Monday, 29 February 2016

Apneic Oxygenation During Intubation; Curbing the Enthusiasm.

The current enthusiasm for apnoeic oxygenation has been based more on physiologic plausibility & wishful thinking rather than any real science from good quality RCT’s.

One always needs to be a bit skeptical of physiologic plausibility. Of course it is an essential ingredient for assessing causality, but it is far from the only requirement. To be sure, I would imagine that one could think of a physiologic reason why we could fart ourselves to the moon.

Now we have the largest RCT investigating the efficacy of apnoeic oxygenation. A whole 150 patients.

Inclusion criteria were adults requiring intubation in a single medical ICU in Nashville, Tennessee. The intubator was a “pulmonary and critical care medicine fellow.” (This is probably about a PGY-4 doctor)

There were some exclusion criteria that probably meant that some of the sicker patients were not enrolled.

The study protocol was pragmatic and simulated “real world” ICU practice.  Therefore it governed only the provision of supplemental oxygen during apnoea. All other decisions about medications, devices, etc. were made by the clinical team.

Both groups could get pre-oxygenation. The patients randomized to apnoeic oxygenation got a high-flow nasal cannula set to 15L/min flow of 100% oxygen before induction and kept in place until the intubation was complete. The control group received no nasal cannula oxygen.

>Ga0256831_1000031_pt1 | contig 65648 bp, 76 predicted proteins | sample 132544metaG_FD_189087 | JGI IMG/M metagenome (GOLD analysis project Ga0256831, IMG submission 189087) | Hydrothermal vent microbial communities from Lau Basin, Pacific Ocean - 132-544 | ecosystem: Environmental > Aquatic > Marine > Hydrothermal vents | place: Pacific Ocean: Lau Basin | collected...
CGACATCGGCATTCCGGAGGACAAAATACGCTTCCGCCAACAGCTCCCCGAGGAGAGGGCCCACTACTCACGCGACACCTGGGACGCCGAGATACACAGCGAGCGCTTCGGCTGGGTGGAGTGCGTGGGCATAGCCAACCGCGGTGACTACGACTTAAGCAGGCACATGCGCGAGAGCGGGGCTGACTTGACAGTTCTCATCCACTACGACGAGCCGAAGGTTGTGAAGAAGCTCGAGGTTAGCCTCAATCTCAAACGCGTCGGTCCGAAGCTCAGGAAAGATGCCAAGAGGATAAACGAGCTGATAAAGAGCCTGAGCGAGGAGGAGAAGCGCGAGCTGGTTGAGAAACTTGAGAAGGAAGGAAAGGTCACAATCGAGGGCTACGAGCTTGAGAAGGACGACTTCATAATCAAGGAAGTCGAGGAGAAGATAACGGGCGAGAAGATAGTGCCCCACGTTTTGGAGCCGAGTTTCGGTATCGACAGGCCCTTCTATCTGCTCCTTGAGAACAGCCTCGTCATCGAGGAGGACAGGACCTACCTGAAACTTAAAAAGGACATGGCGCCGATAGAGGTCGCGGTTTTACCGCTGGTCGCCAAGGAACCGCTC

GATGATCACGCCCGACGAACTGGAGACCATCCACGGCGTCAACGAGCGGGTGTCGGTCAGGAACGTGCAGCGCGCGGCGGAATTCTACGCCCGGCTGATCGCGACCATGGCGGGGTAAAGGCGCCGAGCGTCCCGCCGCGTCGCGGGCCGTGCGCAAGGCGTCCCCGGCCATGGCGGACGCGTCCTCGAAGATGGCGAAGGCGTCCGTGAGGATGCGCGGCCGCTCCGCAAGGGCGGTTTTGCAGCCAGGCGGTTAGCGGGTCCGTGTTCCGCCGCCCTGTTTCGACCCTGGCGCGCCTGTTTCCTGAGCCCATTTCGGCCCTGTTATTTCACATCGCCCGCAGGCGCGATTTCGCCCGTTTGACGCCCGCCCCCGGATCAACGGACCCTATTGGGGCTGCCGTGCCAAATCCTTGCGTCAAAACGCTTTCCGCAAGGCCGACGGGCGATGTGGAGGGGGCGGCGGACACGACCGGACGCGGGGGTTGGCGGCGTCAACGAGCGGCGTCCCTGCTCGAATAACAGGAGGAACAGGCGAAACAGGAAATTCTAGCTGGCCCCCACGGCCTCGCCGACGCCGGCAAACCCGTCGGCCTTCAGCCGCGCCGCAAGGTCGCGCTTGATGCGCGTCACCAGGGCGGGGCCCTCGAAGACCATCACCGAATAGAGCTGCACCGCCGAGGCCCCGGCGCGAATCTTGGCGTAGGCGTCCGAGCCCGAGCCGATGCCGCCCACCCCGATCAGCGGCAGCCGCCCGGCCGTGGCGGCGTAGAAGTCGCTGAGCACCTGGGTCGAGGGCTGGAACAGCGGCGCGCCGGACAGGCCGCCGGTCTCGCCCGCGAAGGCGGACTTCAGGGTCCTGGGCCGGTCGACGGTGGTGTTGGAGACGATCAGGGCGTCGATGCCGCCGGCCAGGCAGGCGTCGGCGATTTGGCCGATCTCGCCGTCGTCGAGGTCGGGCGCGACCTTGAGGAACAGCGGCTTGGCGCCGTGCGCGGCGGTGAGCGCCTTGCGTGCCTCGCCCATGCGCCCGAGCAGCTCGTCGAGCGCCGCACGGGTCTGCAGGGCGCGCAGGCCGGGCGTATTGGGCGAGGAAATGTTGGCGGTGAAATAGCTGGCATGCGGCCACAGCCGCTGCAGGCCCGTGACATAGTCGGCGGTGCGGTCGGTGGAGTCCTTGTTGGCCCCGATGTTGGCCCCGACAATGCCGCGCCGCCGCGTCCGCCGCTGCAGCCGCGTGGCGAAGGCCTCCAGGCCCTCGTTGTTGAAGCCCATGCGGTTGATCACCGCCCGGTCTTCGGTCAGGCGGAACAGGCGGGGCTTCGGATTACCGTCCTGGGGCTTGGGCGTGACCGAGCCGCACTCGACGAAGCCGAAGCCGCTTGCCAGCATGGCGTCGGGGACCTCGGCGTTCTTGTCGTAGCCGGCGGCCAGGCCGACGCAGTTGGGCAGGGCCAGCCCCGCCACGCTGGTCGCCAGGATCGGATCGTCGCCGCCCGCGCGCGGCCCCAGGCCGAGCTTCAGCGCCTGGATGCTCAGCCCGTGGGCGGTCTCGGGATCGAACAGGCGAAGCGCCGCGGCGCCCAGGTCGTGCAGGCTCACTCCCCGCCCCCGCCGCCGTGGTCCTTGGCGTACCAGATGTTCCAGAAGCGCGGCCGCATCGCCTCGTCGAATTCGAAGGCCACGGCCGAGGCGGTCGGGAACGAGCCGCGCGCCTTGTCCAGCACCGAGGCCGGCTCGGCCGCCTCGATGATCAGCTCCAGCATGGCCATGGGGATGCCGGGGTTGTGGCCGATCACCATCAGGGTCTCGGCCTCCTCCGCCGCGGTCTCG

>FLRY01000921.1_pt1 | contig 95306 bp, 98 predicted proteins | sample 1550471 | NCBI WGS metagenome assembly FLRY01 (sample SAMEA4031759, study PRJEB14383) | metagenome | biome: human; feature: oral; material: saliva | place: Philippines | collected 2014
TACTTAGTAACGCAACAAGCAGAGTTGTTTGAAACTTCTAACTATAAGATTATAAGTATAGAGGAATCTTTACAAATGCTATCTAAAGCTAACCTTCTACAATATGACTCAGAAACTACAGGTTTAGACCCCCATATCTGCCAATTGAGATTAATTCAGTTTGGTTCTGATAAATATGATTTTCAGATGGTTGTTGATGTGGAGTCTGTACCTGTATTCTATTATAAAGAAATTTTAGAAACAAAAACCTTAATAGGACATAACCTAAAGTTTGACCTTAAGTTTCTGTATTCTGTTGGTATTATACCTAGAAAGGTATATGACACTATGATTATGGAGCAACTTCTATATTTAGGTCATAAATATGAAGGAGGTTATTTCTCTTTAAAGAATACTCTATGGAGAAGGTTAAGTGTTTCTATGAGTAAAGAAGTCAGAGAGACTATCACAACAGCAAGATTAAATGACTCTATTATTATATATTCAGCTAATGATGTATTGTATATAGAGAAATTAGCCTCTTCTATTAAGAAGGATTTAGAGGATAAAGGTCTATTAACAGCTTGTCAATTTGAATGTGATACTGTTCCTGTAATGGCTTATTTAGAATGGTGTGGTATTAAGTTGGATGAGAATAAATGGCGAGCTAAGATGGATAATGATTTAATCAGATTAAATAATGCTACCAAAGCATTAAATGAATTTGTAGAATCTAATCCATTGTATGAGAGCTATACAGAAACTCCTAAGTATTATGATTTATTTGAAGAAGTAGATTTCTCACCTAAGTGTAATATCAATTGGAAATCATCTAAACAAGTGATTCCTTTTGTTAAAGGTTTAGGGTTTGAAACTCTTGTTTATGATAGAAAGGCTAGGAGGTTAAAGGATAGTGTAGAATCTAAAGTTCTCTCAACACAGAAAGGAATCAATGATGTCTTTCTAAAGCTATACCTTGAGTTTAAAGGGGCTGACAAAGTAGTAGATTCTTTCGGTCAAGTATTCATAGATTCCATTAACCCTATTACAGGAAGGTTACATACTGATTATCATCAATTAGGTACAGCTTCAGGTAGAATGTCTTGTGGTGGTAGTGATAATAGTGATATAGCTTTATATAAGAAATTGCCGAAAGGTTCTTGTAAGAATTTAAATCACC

The primary outcome was the lowest pulse oximetry reading between induction and 2 minutes after successful intubation. Some might argue this is not the most patient oriented outcome but at least it is practical and easy to measure.

Results? There was no statistical difference between the two groups. The median lowest sat in the apnoeic oxygenation group was 92% vs. 90% (95% CI for the difference -1.6%-7.4%) in the control arm. Just for interest, they had only 2/3 success in first pass intubation rate.

This study was powered to have an 80% probability of detecting a 5% difference in the primary outcome if one truly existed in the population. All of the trends favoured the apnoeic oxygenation group and it is possible that the study was underpowered. However, one might question if such smaller differences are clinically meaningful. Probably not.

Limitations were several, but overall this was a well conducted study. Consider lack of blinding, single centre study, perhaps lack of intubator experience, issues of external validity, disease oriented outcome measure and some others.